- Business Communication12.5
The ability to communicate effectively in the workplace is crucial to graduates and managers alike. This subject covers the fundamentals of good business communication and uses management theories to explore the latest trends in workplace communication. Some of the topics covered may include corporate communication with stakeholders, social media and employee communication, impact of new information and communication technologies, and informal communication systems in organizations. It will involve the critical analysis and contemporary trends in business communication and will focus on integrating knowledge to help students make the transition to employment.
- The Future of Work12.5
The Future of Work
The way we work is changing. The forces of globalisation, technological advancement and population pressures are reshaping the nature and meaning of ‘work’. Graduates entering the new world of work face a revolution in working practices and organisational culture. There are greater opportunities for autonomy, flexibility and creativity, but there is also more uncertainty about job security and employment pathways. New work opportunities have emerged that did not exist just a few years ago, yet career choices that were previously considered ‘safe’ have also come under new threats from increasingly capable technologies.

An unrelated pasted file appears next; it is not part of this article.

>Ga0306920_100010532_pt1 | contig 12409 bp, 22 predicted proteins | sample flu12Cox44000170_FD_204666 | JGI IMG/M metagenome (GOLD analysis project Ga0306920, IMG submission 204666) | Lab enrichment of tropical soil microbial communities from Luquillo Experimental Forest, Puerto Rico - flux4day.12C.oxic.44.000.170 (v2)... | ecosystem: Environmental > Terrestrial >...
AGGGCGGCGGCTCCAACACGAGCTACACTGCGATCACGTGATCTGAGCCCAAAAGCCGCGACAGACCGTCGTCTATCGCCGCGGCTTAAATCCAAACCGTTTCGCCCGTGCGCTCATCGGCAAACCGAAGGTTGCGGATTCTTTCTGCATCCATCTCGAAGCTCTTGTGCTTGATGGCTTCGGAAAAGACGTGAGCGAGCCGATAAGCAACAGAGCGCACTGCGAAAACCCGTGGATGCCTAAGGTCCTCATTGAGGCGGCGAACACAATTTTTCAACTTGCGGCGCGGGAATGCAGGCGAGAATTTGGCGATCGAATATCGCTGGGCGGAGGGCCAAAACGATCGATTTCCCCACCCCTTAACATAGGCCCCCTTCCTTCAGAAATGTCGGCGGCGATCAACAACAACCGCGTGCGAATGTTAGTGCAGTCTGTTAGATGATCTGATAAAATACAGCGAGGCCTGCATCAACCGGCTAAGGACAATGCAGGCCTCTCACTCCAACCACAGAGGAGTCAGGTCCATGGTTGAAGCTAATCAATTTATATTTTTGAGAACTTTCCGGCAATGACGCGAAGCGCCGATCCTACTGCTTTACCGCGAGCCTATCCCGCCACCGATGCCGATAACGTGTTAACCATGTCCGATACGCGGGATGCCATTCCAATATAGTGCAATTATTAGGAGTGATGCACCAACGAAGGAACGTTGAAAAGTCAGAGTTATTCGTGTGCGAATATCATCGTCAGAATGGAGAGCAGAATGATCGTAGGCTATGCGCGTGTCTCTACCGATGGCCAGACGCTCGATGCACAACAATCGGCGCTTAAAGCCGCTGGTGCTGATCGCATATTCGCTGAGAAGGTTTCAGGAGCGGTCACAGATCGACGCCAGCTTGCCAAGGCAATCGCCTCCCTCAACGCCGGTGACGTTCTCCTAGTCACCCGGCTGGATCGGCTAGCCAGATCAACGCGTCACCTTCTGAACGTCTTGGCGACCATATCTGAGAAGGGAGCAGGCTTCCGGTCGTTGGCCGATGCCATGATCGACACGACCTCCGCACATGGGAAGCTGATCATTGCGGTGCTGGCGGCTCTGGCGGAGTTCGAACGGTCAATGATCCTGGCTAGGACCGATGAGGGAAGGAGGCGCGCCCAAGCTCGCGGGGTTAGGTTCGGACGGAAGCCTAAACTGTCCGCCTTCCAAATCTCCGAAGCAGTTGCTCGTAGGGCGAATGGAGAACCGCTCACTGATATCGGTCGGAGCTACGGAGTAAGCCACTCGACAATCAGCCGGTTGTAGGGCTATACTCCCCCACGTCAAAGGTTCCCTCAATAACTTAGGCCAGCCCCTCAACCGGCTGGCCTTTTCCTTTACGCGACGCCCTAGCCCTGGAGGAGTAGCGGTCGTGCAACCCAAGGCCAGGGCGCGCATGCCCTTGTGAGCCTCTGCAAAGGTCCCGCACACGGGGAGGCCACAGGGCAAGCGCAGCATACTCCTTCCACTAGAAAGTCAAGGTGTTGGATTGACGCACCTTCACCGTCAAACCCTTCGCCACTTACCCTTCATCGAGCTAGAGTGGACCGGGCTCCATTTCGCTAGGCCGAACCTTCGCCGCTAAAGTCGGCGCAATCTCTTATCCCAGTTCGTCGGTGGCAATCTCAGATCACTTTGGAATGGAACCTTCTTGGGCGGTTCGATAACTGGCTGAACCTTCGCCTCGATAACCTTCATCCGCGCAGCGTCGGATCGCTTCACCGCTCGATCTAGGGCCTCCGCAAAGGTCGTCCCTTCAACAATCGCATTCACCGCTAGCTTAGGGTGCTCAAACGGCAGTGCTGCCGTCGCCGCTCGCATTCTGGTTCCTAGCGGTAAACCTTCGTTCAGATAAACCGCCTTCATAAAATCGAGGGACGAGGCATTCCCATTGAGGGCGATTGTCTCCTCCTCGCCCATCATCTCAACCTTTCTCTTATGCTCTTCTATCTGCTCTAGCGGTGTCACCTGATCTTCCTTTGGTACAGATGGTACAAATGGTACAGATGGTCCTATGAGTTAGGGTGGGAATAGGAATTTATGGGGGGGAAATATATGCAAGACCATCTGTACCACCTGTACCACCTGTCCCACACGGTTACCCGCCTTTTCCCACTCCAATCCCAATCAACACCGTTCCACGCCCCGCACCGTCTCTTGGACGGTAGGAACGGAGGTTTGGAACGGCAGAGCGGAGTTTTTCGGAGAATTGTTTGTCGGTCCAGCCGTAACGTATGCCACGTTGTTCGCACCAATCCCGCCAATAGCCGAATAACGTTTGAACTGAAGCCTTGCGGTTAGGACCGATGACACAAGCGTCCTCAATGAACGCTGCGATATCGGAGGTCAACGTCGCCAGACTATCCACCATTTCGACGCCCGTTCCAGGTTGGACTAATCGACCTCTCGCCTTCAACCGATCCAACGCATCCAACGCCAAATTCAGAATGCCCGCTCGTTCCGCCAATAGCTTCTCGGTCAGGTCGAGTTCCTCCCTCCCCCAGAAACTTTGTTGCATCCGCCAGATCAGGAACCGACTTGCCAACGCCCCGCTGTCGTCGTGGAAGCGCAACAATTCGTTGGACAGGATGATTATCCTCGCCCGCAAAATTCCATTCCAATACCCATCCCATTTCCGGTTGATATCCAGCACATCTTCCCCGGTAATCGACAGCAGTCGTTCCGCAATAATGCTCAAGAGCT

Addressing opportunities and challenges, this subject intends to equip students with the knowledge and skills needed to meet, and eventually lead, the ‘future of work’.
The subject is intended as a meaningful development journey that helps students to plan for and succeed in their careers. Through the use of reflection, peer interaction, case studies and workshops, students will learn how to apply the course content at the individual, organisational and global levels.
- Business Ethics12.5